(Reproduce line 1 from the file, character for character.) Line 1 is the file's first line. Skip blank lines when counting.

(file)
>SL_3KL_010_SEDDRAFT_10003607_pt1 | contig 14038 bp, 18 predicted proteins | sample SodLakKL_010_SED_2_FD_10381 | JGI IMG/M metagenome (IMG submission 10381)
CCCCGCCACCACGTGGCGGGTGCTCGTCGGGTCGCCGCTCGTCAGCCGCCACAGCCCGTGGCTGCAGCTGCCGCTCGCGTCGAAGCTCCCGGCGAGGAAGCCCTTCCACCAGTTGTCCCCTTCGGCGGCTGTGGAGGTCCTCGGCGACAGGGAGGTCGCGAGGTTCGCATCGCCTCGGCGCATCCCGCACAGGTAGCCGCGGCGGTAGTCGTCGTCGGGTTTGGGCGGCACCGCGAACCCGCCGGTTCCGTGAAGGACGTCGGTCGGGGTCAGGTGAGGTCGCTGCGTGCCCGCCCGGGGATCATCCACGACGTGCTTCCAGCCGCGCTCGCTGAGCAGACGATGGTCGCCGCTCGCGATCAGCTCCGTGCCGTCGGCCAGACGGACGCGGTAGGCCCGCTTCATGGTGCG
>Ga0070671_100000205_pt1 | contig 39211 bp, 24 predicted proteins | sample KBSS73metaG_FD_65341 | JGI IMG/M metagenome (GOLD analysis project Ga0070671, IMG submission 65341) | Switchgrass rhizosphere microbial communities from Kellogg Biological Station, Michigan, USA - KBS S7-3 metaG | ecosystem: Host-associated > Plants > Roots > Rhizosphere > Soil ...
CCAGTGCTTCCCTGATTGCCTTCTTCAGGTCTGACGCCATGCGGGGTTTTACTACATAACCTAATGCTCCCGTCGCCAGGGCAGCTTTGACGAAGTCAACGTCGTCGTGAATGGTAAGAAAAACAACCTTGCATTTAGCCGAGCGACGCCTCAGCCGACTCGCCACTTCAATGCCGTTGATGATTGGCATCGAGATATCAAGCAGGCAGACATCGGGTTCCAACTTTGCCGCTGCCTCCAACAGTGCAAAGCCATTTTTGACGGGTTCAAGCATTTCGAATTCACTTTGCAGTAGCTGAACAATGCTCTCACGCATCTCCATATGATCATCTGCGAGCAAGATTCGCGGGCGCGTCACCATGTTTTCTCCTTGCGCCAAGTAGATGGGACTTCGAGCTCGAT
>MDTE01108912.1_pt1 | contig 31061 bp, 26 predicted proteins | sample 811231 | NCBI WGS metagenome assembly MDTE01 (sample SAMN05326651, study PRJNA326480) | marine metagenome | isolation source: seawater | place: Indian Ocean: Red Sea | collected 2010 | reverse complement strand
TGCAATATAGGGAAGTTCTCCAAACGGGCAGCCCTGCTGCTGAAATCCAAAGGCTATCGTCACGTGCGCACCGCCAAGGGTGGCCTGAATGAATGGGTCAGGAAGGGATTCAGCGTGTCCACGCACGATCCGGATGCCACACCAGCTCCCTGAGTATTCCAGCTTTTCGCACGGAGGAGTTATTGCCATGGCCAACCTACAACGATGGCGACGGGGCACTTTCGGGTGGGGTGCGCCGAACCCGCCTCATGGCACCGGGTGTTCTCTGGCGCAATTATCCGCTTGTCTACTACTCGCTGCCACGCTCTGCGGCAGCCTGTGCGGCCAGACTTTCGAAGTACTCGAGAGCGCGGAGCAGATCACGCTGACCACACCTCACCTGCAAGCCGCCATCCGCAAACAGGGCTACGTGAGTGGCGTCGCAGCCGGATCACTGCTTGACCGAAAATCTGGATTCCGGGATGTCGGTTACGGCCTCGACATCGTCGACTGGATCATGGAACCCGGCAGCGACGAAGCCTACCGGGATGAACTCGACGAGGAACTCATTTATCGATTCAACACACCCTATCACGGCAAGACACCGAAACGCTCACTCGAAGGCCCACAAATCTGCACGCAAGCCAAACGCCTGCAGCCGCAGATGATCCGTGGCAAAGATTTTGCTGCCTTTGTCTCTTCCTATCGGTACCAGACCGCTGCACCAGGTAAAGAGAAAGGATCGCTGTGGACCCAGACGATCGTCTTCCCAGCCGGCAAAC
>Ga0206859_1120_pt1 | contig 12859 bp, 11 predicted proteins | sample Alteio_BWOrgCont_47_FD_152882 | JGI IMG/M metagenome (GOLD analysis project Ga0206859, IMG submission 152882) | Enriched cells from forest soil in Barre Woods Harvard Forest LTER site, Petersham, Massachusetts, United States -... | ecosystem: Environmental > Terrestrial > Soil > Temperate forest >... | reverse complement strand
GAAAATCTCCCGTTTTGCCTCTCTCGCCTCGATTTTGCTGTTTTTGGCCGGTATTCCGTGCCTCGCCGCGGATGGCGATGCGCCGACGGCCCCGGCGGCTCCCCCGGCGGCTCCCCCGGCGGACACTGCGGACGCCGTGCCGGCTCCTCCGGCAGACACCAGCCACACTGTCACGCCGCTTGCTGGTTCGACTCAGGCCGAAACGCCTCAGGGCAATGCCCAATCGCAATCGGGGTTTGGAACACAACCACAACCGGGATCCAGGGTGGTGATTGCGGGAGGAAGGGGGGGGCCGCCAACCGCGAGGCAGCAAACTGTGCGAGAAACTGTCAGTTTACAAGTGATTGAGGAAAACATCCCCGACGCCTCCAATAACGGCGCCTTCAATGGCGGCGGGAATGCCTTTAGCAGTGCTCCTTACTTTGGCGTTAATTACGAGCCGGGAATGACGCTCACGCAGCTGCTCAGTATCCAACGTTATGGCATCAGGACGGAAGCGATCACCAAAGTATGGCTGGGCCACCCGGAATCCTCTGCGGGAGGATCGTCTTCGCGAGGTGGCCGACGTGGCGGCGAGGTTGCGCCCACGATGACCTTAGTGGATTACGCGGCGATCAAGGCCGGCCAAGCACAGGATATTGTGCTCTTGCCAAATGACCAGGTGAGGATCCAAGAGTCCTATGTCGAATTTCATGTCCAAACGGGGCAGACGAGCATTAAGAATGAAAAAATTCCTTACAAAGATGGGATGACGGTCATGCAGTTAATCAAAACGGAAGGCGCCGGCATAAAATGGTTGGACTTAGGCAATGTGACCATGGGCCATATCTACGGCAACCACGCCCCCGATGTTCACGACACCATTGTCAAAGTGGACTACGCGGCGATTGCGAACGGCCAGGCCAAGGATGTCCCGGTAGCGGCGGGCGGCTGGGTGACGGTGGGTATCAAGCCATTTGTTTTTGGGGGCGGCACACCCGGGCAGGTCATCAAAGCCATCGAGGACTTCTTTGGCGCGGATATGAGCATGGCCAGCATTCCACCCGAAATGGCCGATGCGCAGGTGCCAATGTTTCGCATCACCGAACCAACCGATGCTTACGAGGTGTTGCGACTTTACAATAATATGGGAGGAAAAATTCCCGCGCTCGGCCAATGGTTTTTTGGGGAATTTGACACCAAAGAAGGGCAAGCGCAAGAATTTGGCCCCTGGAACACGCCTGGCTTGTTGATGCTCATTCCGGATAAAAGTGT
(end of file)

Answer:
>SL_3KL_010_SEDDRAFT_10003607_pt1 | contig 14038 bp, 18 predicted proteins | sample SodLakKL_010_SED_2_FD_10381 | JGI IMG/M metagenome (IMG submission 10381)